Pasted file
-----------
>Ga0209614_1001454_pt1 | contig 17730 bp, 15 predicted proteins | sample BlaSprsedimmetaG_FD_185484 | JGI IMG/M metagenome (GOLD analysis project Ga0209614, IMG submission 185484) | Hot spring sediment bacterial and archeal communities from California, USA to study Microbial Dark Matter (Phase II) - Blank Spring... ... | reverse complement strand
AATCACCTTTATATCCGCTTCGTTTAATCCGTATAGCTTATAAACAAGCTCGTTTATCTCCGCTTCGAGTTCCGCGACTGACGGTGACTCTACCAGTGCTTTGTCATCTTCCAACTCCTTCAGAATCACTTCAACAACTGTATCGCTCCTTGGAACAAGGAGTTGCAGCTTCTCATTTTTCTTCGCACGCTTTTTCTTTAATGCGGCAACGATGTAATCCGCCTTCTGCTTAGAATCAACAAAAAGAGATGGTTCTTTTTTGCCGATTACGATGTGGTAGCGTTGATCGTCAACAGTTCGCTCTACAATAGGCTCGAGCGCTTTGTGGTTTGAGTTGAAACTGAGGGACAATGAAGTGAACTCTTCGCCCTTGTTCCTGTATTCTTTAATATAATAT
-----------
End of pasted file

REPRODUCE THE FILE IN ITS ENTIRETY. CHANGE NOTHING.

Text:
>Ga0209614_1001454_pt1 | contig 17730 bp, 15 predicted proteins | sample BlaSprsedimmetaG_FD_185484 | JGI IMG/M metagenome (GOLD analysis project Ga0209614, IMG submission 185484) | Hot spring sediment bacterial and archeal communities from California, USA to study Microbial Dark Matter (Phase II) - Blank Spring... ... | reverse complement strand
AATCACCTTTATATCCGCTTCGTTTAATCCGTATAGCTTATAAACAAGCTCGTTTATCTCCGCTTCGAGTTCCGCGACTGACGGTGACTCTACCAGTGCTTTGTCATCTTCCAACTCCTTCAGAATCACTTCAACAACTGTATCGCTCCTTGGAACAAGGAGTTGCAGCTTCTCATTTTTCTTCGCACGCTTTTTCTTTAATGCGGCAACGATGTAATCCGCCTTCTGCTTAGAATCAACAAAAAGAGATGGTTCTTTTTTGCCGATTACGATGTGGTAGCGTTGATCGTCAACAGTTCGCTCTACAATAGGCTCGAGCGCTTTGTGGTTTGAGTTGAAACTGAGGGACAATGAAGTGAACTCTTCGCCCTTGTTCCTGTATTCTTTAATATAATAT